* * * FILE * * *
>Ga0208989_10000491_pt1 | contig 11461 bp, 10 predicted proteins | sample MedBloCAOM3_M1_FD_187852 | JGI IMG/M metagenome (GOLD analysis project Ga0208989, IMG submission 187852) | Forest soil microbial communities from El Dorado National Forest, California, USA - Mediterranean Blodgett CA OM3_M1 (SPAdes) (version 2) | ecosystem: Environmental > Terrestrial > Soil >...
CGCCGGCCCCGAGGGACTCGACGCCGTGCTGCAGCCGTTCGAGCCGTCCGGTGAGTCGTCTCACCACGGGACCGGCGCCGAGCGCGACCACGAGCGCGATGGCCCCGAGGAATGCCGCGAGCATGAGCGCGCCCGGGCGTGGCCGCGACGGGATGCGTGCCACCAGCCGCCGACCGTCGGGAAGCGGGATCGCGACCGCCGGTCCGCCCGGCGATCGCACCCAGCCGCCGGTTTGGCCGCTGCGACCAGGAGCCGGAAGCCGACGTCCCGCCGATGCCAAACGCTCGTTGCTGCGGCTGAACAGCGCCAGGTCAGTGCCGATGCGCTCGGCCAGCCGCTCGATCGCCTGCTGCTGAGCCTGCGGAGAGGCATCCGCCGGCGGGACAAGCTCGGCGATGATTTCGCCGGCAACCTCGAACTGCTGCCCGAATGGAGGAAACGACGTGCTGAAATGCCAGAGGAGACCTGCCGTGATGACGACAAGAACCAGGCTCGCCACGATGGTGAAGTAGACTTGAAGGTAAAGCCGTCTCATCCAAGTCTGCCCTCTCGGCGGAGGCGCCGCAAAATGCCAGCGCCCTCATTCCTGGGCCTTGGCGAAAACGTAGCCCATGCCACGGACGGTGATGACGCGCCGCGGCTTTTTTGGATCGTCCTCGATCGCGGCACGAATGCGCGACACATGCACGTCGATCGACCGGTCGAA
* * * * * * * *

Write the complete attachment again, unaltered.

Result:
>Ga0208989_10000491_pt1 | contig 11461 bp, 10 predicted proteins | sample MedBloCAOM3_M1_FD_187852 | JGI IMG/M metagenome (GOLD analysis project Ga0208989, IMG submission 187852) | Forest soil microbial communities from El Dorado National Forest, California, USA - Mediterranean Blodgett CA OM3_M1 (SPAdes) (version 2) | ecosystem: Environmental > Terrestrial > Soil >...
CGCCGGCCCCGAGGGACTCGACGCCGTGCTGCAGCCGTTCGAGCCGTCCGGTGAGTCGTCTCACCACGGGACCGGCGCCGAGCGCGACCACGAGCGCGATGGCCCCGAGGAATGCCGCGAGCATGAGCGCGCCCGGGCGTGGCCGCGACGGGATGCGTGCCACCAGCCGCCGACCGTCGGGAAGCGGGATCGCGACCGCCGGTCCGCCCGGCGATCGCACCCAGCCGCCGGTTTGGCCGCTGCGACCAGGAGCCGGAAGCCGACGTCCCGCCGATGCCAAACGCTCGTTGCTGCGGCTGAACAGCGCCAGGTCAGTGCCGATGCGCTCGGCCAGCCGCTCGATCGCCTGCTGCTGAGCCTGCGGAGAGGCATCCGCCGGCGGGACAAGCTCGGCGATGATTTCGCCGGCAACCTCGAACTGCTGCCCGAATGGAGGAAACGACGTGCTGAAATGCCAGAGGAGACCTGCCGTGATGACGACAAGAACCAGGCTCGCCACGATGGTGAAGTAGACTTGAAGGTAAAGCCGTCTCATCCAAGTCTGCCCTCTCGGCGGAGGCGCCGCAAAATGCCAGCGCCCTCATTCCTGGGCCTTGGCGAAAACGTAGCCCATGCCACGGACGGTGATGACGCGCCGCGGCTTTTTTGGATCGTCCTCGATCGCGGCACGAATGCGCGACACATGCACGTCGATCGACCGGTCGAA